Music is often linked to mood. A certain song can make us feel happy, sad, energetic, or relaxed. Because music can have such an impact on a person’s mindset and well-being, it should come as no surprise that music therapy has been studied for use in managing numerous medical conditions.
For addiction treatment to be most effective it should be holistic, which means it should address the biological, psychological, and social factors that have contributed to the disorder. Music therapy can provide an adjunct to other therapies traditionally used to treat addiction. By integrating music into therapy clients can experience a wide range of benefits that support their overall recovery, including the following:Improves ability to recognize and accept different emotions.
When actively addicted to drugs, alcohol, or processes, people build up defense mechanisms such as rationalizing, minimizing, denying, and lying in order to continue their behavior and hide from their emotions. The creative nature of music therapy contrasts these fixed ways of thinking and can help addicts break through their rigid thinking patterns.
Music also has a powerful impact on our emotional states and can provide indirect access to different emotions. Music therapy, especially listening to and discussing music and its lyrics, can help people safely explore emotions and identify a wider range of emotional states. Accessing emotions indirectly through music can provide a more comfortable starting point for discussing and accepting a variety of different feelings.
Self-expression often precedes self-awareness and both are necessary for entering long-term recovery. Making music, song writing, or choosing to listen to different songs can help clients express the emotions they are beginning to feel once they get sober, instead of trying to escape from these feelings through the use of drugs and alcohol.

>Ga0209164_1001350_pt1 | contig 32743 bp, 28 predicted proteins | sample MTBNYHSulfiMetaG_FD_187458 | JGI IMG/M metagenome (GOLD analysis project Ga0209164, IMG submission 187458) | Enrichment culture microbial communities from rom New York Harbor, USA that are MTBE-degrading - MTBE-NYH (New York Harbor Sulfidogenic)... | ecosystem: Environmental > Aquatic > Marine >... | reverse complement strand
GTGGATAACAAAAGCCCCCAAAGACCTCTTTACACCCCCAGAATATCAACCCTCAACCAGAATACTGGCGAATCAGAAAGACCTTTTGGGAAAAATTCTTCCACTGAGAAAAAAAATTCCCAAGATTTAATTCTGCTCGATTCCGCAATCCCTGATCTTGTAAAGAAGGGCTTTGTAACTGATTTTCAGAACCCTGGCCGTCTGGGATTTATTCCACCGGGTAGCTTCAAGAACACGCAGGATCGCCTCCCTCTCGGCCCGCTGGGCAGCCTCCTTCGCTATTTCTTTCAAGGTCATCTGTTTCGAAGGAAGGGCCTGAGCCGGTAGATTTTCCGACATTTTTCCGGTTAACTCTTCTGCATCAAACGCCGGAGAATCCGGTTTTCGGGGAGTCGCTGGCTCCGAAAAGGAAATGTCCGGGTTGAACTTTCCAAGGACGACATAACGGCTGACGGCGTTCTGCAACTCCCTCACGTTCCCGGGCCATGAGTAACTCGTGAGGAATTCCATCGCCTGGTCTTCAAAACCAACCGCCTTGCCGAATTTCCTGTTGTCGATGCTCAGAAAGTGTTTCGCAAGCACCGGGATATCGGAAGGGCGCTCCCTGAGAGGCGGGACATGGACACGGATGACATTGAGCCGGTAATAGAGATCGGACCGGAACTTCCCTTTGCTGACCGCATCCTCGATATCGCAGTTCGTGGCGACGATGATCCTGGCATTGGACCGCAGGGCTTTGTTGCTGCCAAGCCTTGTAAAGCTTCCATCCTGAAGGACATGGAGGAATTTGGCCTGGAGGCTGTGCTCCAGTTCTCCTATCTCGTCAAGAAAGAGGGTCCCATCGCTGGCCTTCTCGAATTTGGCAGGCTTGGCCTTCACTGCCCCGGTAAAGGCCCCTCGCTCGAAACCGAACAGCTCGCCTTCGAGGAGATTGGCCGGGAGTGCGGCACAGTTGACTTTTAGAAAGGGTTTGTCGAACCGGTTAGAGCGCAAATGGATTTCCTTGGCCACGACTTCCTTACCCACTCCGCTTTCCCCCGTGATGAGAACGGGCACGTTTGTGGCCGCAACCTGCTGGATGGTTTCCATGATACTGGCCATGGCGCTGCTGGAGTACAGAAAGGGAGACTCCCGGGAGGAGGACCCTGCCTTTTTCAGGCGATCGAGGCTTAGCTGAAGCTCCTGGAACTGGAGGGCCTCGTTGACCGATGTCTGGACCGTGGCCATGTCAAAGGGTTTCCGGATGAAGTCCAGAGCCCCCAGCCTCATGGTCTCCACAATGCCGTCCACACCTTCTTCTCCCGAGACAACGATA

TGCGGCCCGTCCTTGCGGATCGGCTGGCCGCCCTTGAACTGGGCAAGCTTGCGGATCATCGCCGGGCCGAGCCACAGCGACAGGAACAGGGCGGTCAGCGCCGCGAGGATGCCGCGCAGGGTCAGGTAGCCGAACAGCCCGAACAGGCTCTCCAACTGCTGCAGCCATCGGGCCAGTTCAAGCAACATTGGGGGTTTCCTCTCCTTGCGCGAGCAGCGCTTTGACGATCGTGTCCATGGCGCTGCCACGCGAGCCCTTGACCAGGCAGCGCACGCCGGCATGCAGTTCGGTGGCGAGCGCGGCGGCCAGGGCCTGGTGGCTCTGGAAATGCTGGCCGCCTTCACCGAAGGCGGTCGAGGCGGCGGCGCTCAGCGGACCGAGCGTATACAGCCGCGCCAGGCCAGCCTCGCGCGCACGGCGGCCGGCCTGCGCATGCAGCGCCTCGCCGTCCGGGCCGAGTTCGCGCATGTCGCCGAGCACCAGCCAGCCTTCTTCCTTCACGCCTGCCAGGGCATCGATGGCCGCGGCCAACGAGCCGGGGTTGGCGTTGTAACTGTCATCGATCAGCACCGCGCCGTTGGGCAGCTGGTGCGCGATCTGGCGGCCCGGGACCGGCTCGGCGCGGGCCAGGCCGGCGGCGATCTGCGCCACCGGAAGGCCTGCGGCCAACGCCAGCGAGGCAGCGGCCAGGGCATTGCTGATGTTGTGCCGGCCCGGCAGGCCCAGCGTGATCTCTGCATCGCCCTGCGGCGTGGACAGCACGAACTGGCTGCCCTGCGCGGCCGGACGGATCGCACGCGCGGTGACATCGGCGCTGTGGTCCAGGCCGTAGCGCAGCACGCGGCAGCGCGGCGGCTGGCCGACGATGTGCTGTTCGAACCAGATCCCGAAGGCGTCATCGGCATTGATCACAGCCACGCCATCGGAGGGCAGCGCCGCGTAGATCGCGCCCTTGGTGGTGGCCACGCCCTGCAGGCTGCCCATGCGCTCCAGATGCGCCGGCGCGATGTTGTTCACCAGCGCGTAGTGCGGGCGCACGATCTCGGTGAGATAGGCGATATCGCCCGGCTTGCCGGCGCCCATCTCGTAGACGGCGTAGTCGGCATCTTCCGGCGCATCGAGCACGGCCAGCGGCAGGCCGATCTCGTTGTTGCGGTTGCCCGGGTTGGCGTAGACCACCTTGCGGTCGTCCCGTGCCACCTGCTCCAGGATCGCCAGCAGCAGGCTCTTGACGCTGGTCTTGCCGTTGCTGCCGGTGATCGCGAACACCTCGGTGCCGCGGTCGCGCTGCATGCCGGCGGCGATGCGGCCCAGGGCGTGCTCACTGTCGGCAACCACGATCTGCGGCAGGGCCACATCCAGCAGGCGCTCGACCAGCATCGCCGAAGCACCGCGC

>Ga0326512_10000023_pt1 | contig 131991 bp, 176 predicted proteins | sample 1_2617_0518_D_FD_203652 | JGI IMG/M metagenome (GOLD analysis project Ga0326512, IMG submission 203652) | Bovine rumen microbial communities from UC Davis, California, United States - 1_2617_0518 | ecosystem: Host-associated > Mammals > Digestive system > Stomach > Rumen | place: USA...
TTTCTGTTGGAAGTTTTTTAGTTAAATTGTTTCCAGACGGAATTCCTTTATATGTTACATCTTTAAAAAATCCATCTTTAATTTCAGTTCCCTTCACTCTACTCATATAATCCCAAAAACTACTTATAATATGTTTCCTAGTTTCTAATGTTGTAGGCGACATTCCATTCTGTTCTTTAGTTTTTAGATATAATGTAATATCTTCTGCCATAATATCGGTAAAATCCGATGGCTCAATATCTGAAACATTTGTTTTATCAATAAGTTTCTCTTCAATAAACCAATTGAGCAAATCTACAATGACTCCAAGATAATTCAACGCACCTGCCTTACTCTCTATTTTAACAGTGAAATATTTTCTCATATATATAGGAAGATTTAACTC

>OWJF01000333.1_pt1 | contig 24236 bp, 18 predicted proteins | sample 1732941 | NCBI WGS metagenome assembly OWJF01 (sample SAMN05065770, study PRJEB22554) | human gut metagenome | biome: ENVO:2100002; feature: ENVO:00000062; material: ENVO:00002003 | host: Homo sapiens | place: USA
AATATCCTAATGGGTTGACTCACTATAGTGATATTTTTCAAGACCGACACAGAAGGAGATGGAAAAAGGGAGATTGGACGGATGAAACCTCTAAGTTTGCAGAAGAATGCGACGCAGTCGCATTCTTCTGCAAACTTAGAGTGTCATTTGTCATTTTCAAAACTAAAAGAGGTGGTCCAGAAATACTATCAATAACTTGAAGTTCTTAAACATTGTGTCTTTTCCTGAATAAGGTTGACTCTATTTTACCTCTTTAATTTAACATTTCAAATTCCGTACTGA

Having a means of self-expression in turn helps develop self-awareness. This can lead clients to a better understanding about how the disease of addiction impacted their lives, and the choices they have in taking responsibility for their own recovery.
Low self-esteem is something many addicts struggle with long after they embrace sobriety. Finding ways to increase feelings of self-worth will significantly enhance a person’s recovery and help prevent relapse. There are many ways music therapy can accomplish this. One is by giving people an outlet to creating something they feel good about. Music can also contribute to feelings of connectedness with others, which lets us know we are not so different and alone.
Stress can be a recovering addict’s worst enemy. Lack of stress management and coping skills is one reason people turn to drugs and alcohol in the first place, and why many people relapse. When people listen to music, it can help calm their nerves and de-stress, but the trick is finding music that is relaxing for you. Singing, writing, or learning to play music can also become a healthy hobby that you can use to keep your life balanced, as well as a creative outlet to turn to in times of stress. Making music with the help of a music therapist while in an alcohol and drug rehab can provide the therapeutic benefits described above. There are also many practical ways that recovering addicts can get involved with music to enhance their recovery.